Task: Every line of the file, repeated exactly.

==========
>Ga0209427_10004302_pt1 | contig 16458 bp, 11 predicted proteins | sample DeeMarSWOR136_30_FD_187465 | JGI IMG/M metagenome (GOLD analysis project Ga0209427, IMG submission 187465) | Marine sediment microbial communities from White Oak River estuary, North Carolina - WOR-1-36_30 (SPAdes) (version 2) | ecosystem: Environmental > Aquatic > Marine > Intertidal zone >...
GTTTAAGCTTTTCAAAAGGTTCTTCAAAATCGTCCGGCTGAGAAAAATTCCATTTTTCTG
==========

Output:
>Ga0209427_10004302_pt1 | contig 16458 bp, 11 predicted proteins | sample DeeMarSWOR136_30_FD_187465 | JGI IMG/M metagenome (GOLD analysis project Ga0209427, IMG submission 187465) | Marine sediment microbial communities from White Oak River estuary, North Carolina - WOR-1-36_30 (SPAdes) (version 2) | ecosystem: Environmental > Aquatic > Marine > Intertidal zone >...
GTTTAAGCTTTTCAAAAGGTTCTTCAAAATCGTCCGGCTGAGAAAAATTCCATTTTTCTG